20 March 2023

Changes ahead in capital gains tax rules for divorcing couples

By Emma George, Family Solicitor, Hayes + Storr.

At present, no capital gains tax (CGT) is charged on a transfer of assets between a married couple or civil partners who live together. If, however you are separated or divorced from your spouse or civil partner, then this tax relief does not necessarily apply.

The Office of Tax Simplification reviewed the rules relating to separating couples in July 2022 and proposed a number of recommendations which the Government have agreed to implement from April 2023.

The new rules mean that separating couples will be afforded more time to transfer assets between themselves without the risk of being charged CGT. This is a welcome change and will take one financial pressure off, allowing more money to be available to meet the needs of each spouse and any children.

What is Capital Gains Tax?

Capital Gains Tax is tax on the profit of an asset when you sell, dispose or transfer items/property that have increased in value since it’s purchase. The most common cause of Capital Gains Tax is the sale of property.

The current tax rules

Under the current tax rules, transfer of assets between former spouses or civil partners are made on a ‘no gain or no loss’ basis provided these transfers occur in the tax year in which they have separated. This means any gains or losses from the transfer are deferred until the asset is disposed of by the receiving spouse. The receiving spouse will be treated as having acquired the asset at the original cost paid when the transferring spouse purchased the asset.

If the transfer occurs after the tax year in which the spouses separated, then it is treated as a normal disposal and will be subject to Capital Gains Tax in the normal way.

What is changing?

Currently, spouses and civil partners who are in the process of separating must arrange for transfer and/or sale of assets within the same tax year to avoid Capital Gains Tax. After this period, transfers are treated as “normal” disposals for Capital Gains Tax purposes.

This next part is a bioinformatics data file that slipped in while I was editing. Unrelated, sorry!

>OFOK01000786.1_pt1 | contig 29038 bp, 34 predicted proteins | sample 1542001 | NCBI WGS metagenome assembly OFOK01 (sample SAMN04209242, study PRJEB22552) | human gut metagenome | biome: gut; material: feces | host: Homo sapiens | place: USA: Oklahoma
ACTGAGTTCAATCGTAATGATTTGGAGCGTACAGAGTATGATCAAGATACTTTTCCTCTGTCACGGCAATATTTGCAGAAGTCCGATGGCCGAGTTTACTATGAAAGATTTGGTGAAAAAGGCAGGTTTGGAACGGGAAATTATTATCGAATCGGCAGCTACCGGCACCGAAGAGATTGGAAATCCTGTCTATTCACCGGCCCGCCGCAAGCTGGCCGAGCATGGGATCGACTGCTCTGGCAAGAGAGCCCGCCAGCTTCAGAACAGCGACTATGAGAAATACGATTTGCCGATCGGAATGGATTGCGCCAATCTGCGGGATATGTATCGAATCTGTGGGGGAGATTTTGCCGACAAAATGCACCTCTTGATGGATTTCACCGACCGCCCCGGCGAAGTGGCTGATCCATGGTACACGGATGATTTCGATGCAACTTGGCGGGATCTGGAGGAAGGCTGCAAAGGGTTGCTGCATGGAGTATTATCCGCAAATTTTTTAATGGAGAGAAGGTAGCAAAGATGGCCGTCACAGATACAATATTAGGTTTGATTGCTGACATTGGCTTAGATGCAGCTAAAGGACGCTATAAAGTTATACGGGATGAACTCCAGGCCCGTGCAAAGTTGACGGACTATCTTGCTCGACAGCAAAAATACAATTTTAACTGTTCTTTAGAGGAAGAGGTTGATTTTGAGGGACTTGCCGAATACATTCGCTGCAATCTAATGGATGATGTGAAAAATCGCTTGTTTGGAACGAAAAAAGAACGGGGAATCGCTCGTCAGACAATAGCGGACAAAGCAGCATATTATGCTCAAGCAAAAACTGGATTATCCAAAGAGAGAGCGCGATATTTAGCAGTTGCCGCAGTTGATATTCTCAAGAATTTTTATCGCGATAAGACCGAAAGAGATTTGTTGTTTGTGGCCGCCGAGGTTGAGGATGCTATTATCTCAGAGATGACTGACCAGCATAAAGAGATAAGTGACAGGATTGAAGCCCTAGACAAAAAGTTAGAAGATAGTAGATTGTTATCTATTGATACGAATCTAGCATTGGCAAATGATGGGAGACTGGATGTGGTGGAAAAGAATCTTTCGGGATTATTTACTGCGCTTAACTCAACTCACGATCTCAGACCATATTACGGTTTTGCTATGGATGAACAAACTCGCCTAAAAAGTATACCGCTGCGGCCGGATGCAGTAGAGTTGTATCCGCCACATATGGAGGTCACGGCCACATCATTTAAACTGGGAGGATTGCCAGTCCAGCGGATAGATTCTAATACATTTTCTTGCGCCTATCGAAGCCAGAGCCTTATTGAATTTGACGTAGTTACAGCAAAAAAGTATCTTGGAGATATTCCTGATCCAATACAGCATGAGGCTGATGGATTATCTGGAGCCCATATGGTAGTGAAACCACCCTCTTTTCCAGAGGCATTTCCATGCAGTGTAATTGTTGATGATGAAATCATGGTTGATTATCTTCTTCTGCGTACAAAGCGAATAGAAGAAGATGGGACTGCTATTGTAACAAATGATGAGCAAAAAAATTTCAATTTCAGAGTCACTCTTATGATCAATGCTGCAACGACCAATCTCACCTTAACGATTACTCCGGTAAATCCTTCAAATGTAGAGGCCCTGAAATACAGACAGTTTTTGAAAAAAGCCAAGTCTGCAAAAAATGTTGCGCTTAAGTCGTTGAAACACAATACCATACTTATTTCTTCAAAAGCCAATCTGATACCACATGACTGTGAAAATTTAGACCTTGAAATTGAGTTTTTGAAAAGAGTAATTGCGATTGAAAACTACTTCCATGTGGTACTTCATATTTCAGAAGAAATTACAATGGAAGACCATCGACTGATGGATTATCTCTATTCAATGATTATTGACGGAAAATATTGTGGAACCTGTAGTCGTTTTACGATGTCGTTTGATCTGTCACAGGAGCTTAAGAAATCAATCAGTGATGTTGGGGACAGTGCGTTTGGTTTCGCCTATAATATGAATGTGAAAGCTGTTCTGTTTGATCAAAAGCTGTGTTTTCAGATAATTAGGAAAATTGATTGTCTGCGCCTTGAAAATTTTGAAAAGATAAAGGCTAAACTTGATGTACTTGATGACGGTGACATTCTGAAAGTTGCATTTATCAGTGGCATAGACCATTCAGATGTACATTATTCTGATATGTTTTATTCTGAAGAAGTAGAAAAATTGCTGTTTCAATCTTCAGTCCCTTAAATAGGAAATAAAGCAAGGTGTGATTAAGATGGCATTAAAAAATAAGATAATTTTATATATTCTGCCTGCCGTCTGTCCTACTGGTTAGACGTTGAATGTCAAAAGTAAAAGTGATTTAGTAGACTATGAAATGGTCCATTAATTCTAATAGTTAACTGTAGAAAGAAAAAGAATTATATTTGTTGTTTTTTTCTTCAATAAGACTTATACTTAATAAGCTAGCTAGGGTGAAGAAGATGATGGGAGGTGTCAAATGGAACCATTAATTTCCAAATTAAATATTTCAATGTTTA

The change, which comes into effect on or after 6 April 2023, will mean that:

1. Separating spouses or civil partners be given up to three years after the year they cease to live together in which to make no gain/no loss transfers.

2. No gain/no loss treatment will also apply to assets that separating spouses or civil partners transfer between themselves as part of a formal divorce agreement.

3. A spouse or civil partner who retains an interest in the former matrimonial home be given an option to claim private residence relief (PRR) when it is sold.

4. Individuals who have transferred their interest in the former matrimonial home to their ex-spouse or civil partner and are entitled to receive a percentage of the proceeds when that home is eventually sold, be able to apply the same tax treatment to those proceeds when received that applied when they transferred their original interest in the home to their ex-spouse or civil partner.

What will this mean for separating couples?

The change will promote a fairer process for separating couples. As the average divorce takes around 12 months to conclude, it is clear that the Government are acknowledging that matrimonial finances can take a while to resolve.

The added time extension will also prevent couples from being rushed into making a decision about the finances, especially those involved in complex financial proceedings, which can allow them to focus on the bigger picture and provide them with sufficient time to seek legal advice about the transfer or disposal of assets.

How we can help

If you are contemplating divorce, or just want some preliminary advice on the steps involved and what tax implications there may be, please contact Emma George in the family law team on 01328 863231 or email emma.george@hayes-storr.com.

Depending on your circumstances, we may recommend an opinion from a tax adviser. We have a number of tax specialist that we work closely with to ensure the best financial outcome for you.

This article is for general information only and does not constitute legal or professional advice. Please note that the law may have changed since this article was published.